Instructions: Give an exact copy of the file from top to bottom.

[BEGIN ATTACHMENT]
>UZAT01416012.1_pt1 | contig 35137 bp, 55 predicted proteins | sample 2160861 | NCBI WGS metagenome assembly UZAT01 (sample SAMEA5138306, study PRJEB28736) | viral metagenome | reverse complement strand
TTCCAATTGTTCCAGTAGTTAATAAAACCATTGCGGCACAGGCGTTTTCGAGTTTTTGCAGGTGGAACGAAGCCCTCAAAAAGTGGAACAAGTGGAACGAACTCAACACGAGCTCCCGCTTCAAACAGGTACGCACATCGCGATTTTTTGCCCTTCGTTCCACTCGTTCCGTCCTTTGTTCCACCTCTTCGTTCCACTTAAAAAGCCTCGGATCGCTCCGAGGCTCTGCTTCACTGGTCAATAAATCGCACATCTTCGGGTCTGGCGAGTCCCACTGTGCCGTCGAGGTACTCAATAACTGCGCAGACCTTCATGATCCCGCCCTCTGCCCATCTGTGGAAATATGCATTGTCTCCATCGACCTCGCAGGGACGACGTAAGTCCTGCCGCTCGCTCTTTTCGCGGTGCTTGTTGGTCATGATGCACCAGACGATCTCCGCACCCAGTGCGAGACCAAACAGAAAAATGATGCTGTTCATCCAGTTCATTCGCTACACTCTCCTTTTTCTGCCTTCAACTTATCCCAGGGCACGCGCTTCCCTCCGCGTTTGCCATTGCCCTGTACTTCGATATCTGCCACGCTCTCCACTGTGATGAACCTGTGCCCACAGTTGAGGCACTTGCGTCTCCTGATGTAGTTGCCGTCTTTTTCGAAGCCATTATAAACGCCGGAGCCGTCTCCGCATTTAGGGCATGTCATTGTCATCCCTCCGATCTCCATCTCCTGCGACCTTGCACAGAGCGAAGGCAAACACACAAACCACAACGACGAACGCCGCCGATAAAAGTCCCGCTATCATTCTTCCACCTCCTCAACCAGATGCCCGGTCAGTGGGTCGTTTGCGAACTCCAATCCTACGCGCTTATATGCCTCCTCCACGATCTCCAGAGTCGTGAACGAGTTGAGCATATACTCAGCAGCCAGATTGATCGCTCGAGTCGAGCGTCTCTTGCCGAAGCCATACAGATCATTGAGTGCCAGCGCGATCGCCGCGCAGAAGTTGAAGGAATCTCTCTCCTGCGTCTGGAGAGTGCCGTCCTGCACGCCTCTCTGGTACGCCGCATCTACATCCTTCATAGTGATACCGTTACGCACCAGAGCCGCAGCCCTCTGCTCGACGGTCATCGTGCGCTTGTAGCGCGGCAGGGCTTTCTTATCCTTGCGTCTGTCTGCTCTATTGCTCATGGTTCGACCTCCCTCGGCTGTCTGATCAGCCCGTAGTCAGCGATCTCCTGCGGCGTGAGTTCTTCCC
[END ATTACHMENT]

>UZAT01416012.1_pt1 | contig 35137 bp, 55 predicted proteins | sample 2160861 | NCBI WGS metagenome assembly UZAT01 (sample SAMEA5138306, study PRJEB28736) | viral metagenome | reverse complement strand
TTCCAATTGTTCCAGTAGTTAATAAAACCATTGCGGCACAGGCGTTTTCGAGTTTTTGCAGGTGGAACGAAGCCCTCAAAAAGTGGAACAAGTGGAACGAACTCAACACGAGCTCCCGCTTCAAACAGGTACGCACATCGCGATTTTTTGCCCTTCGTTCCACTCGTTCCGTCCTTTGTTCCACCTCTTCGTTCCACTTAAAAAGCCTCGGATCGCTCCGAGGCTCTGCTTCACTGGTCAATAAATCGCACATCTTCGGGTCTGGCGAGTCCCACTGTGCCGTCGAGGTACTCAATAACTGCGCAGACCTTCATGATCCCGCCCTCTGCCCATCTGTGGAAATATGCATTGTCTCCATCGACCTCGCAGGGACGACGTAAGTCCTGCCGCTCGCTCTTTTCGCGGTGCTTGTTGGTCATGATGCACCAGACGATCTCCGCACCCAGTGCGAGACCAAACAGAAAAATGATGCTGTTCATCCAGTTCATTCGCTACACTCTCCTTTTTCTGCCTTCAACTTATCCCAGGGCACGCGCTTCCCTCCGCGTTTGCCATTGCCCTGTACTTCGATATCTGCCACGCTCTCCACTGTGATGAACCTGTGCCCACAGTTGAGGCACTTGCGTCTCCTGATGTAGTTGCCGTCTTTTTCGAAGCCATTATAAACGCCGGAGCCGTCTCCGCATTTAGGGCATGTCATTGTCATCCCTCCGATCTCCATCTCCTGCGACCTTGCACAGAGCGAAGGCAAACACACAAACCACAACGACGAACGCCGCCGATAAAAGTCCCGCTATCATTCTTCCACCTCCTCAACCAGATGCCCGGTCAGTGGGTCGTTTGCGAACTCCAATCCTACGCGCTTATATGCCTCCTCCACGATCTCCAGAGTCGTGAACGAGTTGAGCATATACTCAGCAGCCAGATTGATCGCTCGAGTCGAGCGTCTCTTGCCGAAGCCATACAGATCATTGAGTGCCAGCGCGATCGCCGCGCAGAAGTTGAAGGAATCTCTCTCCTGCGTCTGGAGAGTGCCGTCCTGCACGCCTCTCTGGTACGCCGCATCTACATCCTTCATAGTGATACCGTTACGCACCAGAGCCGCAGCCCTCTGCTCGACGGTCATCGTGCGCTTGTAGCGCGGCAGGGCTTTCTTATCCTTGCGTCTGTCTGCTCTATTGCTCATGGTTCGACCTCCCTCGGCTGTCTGATCAGCCCGTAGTCAGCGATCTCCTGCGGCGTGAGTTCTTCCC